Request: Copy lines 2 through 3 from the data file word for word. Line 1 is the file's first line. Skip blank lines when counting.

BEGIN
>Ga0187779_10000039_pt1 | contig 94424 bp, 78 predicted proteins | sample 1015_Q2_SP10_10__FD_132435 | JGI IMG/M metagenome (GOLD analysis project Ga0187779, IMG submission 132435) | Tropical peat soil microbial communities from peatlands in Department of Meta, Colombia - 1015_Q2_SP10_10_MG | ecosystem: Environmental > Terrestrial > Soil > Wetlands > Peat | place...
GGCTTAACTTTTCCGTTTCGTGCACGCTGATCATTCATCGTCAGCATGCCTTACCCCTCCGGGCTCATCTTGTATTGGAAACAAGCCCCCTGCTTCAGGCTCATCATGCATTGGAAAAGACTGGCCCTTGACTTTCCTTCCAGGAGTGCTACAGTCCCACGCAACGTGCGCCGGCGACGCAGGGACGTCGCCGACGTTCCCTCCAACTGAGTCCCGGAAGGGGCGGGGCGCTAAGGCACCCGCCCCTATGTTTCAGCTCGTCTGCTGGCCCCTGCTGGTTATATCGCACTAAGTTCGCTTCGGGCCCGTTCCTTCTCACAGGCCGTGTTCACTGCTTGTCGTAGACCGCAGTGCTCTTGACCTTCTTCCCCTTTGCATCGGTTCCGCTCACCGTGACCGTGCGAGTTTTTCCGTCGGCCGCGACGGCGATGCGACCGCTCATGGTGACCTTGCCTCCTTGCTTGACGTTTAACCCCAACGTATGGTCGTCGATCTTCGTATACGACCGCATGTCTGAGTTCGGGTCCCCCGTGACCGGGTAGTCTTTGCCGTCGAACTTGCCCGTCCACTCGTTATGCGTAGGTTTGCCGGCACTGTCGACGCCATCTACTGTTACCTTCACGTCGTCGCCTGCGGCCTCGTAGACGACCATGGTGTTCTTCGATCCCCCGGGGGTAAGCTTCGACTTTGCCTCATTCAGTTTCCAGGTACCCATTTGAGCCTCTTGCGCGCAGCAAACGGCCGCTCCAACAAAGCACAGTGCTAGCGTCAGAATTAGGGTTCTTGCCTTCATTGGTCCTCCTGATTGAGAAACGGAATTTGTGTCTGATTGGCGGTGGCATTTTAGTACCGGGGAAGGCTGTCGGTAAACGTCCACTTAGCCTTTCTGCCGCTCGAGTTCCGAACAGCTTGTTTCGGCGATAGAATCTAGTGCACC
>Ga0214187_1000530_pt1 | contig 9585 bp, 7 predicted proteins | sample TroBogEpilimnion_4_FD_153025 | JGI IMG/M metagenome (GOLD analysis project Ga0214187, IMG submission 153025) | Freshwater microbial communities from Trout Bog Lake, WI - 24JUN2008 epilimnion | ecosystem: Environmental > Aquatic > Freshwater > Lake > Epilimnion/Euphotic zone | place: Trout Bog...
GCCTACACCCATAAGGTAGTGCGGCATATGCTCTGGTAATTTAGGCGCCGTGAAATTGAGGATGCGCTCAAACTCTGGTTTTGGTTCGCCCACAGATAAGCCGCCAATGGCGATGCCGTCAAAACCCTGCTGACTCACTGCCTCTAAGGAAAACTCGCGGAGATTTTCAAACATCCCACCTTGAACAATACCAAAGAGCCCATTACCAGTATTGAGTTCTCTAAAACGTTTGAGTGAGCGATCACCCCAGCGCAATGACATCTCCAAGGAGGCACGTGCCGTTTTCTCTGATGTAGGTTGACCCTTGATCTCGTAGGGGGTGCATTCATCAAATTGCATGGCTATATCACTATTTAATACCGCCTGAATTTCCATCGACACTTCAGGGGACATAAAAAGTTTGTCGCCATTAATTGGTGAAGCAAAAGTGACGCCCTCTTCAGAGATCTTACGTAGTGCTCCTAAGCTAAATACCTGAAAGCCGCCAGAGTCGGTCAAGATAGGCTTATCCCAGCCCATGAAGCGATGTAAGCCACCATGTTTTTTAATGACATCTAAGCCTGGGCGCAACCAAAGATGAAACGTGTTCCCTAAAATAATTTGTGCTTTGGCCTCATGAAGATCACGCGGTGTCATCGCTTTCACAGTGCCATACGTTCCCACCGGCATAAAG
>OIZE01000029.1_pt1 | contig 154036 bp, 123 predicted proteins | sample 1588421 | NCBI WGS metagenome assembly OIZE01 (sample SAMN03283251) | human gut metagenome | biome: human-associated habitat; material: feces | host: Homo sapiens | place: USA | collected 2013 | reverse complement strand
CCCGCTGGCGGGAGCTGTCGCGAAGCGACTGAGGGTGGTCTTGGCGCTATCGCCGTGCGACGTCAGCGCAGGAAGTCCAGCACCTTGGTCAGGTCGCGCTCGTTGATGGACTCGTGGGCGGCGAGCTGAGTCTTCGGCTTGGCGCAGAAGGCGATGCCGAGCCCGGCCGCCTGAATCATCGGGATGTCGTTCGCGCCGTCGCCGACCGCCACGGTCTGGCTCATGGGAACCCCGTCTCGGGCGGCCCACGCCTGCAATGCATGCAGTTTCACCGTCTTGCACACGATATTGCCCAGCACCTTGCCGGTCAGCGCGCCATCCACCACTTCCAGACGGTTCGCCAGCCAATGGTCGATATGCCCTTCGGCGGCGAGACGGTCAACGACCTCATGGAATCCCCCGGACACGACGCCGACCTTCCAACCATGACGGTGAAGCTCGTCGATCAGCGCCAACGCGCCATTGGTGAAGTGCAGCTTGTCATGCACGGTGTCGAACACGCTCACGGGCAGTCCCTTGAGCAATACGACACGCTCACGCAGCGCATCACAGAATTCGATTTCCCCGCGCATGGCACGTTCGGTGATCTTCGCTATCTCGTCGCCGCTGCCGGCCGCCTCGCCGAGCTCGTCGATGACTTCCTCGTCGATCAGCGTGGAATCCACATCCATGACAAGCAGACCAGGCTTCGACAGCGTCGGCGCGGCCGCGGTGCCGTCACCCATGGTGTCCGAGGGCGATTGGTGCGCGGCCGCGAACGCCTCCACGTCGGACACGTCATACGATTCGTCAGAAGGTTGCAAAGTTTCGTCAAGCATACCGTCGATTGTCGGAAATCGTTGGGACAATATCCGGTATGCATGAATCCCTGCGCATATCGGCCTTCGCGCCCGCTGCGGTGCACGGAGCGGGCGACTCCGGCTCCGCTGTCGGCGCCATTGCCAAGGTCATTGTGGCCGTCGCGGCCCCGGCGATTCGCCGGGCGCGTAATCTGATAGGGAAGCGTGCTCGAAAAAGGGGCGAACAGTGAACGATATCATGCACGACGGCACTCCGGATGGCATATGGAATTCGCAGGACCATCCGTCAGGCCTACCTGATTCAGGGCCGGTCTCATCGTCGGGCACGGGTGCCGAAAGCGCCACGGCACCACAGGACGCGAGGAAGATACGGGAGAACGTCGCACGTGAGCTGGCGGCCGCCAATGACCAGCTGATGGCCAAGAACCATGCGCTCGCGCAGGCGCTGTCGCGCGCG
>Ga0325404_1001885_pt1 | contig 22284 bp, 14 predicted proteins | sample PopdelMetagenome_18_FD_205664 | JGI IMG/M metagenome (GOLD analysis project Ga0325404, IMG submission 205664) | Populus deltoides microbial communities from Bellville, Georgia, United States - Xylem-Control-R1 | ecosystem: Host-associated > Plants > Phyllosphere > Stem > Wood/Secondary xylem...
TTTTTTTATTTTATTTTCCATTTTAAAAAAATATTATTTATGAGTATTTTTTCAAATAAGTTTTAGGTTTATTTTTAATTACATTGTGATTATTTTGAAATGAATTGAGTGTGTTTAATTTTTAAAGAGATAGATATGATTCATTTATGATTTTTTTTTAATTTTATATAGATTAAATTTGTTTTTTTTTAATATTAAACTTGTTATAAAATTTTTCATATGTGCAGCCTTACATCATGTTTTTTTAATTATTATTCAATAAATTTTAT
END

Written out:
GGCTTAACTTTTCCGTTTCGTGCACGCTGATCATTCATCGTCAGCATGCCTTACCCCTCCGGGCTCATCTTGTATTGGAAACAAGCCCCCTGCTTCAGGCTCATCATGCATTGGAAAAGACTGGCCCTTGACTTTCCTTCCAGGAGTGCTACAGTCCCACGCAACGTGCGCCGGCGACGCAGGGACGTCGCCGACGTTCCCTCCAACTGAGTCCCGGAAGGGGCGGGGCGCTAAGGCACCCGCCCCTATGTTTCAGCTCGTCTGCTGGCCCCTGCTGGTTATATCGCACTAAGTTCGCTTCGGGCCCGTTCCTTCTCACAGGCCGTGTTCACTGCTTGTCGTAGACCGCAGTGCTCTTGACCTTCTTCCCCTTTGCATCGGTTCCGCTCACCGTGACCGTGCGAGTTTTTCCGTCGGCCGCGACGGCGATGCGACCGCTCATGGTGACCTTGCCTCCTTGCTTGACGTTTAACCCCAACGTATGGTCGTCGATCTTCGTATACGACCGCATGTCTGAGTTCGGGTCCCCCGTGACCGGGTAGTCTTTGCCGTCGAACTTGCCCGTCCACTCGTTATGCGTAGGTTTGCCGGCACTGTCGACGCCATCTACTGTTACCTTCACGTCGTCGCCTGCGGCCTCGTAGACGACCATGGTGTTCTTCGATCCCCCGGGGGTAAGCTTCGACTTTGCCTCATTCAGTTTCCAGGTACCCATTTGAGCCTCTTGCGCGCAGCAAACGGCCGCTCCAACAAAGCACAGTGCTAGCGTCAGAATTAGGGTTCTTGCCTTCATTGGTCCTCCTGATTGAGAAACGGAATTTGTGTCTGATTGGCGGTGGCATTTTAGTACCGGGGAAGGCTGTCGGTAAACGTCCACTTAGCCTTTCTGCCGCTCGAGTTCCGAACAGCTTGTTTCGGCGATAGAATCTAGTGCACC
>Ga0214187_1000530_pt1 | contig 9585 bp, 7 predicted proteins | sample TroBogEpilimnion_4_FD_153025 | JGI IMG/M metagenome (GOLD analysis project Ga0214187, IMG submission 153025) | Freshwater microbial communities from Trout Bog Lake, WI - 24JUN2008 epilimnion | ecosystem: Environmental > Aquatic > Freshwater > Lake > Epilimnion/Euphotic zone | place: Trout Bog...